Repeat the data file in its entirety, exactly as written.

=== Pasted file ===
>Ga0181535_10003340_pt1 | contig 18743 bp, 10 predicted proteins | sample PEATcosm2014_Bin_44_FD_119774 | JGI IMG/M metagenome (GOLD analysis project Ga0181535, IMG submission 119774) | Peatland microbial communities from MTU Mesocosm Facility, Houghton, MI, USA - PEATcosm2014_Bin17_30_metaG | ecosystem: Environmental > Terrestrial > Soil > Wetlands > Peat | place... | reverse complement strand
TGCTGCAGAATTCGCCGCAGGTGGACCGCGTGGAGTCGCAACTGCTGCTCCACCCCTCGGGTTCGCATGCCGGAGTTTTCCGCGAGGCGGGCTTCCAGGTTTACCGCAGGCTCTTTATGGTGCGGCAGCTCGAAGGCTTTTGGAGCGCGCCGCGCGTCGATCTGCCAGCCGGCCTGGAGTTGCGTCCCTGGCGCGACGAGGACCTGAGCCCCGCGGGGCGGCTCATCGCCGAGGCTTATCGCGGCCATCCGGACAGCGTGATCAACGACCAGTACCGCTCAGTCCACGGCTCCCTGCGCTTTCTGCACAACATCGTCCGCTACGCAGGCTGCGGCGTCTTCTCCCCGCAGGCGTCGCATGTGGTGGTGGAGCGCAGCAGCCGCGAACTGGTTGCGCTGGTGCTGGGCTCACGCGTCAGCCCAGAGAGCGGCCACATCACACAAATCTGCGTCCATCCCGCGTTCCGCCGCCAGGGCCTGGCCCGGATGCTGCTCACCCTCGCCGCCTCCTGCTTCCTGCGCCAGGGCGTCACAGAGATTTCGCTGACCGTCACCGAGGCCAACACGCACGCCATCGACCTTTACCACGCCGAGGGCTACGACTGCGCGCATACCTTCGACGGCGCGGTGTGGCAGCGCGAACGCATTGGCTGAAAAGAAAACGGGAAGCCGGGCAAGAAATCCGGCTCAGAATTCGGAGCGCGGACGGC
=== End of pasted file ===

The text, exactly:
>Ga0181535_10003340_pt1 | contig 18743 bp, 10 predicted proteins | sample PEATcosm2014_Bin_44_FD_119774 | JGI IMG/M metagenome (GOLD analysis project Ga0181535, IMG submission 119774) | Peatland microbial communities from MTU Mesocosm Facility, Houghton, MI, USA - PEATcosm2014_Bin17_30_metaG | ecosystem: Environmental > Terrestrial > Soil > Wetlands > Peat | place... | reverse complement strand
TGCTGCAGAATTCGCCGCAGGTGGACCGCGTGGAGTCGCAACTGCTGCTCCACCCCTCGGGTTCGCATGCCGGAGTTTTCCGCGAGGCGGGCTTCCAGGTTTACCGCAGGCTCTTTATGGTGCGGCAGCTCGAAGGCTTTTGGAGCGCGCCGCGCGTCGATCTGCCAGCCGGCCTGGAGTTGCGTCCCTGGCGCGACGAGGACCTGAGCCCCGCGGGGCGGCTCATCGCCGAGGCTTATCGCGGCCATCCGGACAGCGTGATCAACGACCAGTACCGCTCAGTCCACGGCTCCCTGCGCTTTCTGCACAACATCGTCCGCTACGCAGGCTGCGGCGTCTTCTCCCCGCAGGCGTCGCATGTGGTGGTGGAGCGCAGCAGCCGCGAACTGGTTGCGCTGGTGCTGGGCTCACGCGTCAGCCCAGAGAGCGGCCACATCACACAAATCTGCGTCCATCCCGCGTTCCGCCGCCAGGGCCTGGCCCGGATGCTGCTCACCCTCGCCGCCTCCTGCTTCCTGCGCCAGGGCGTCACAGAGATTTCGCTGACCGTCACCGAGGCCAACACGCACGCCATCGACCTTTACCACGCCGAGGGCTACGACTGCGCGCATACCTTCGACGGCGCGGTGTGGCAGCGCGAACGCATTGGCTGAAAAGAAAACGGGAAGCCGGGCAAGAAATCCGGCTCAGAATTCGGAGCGCGGACGGC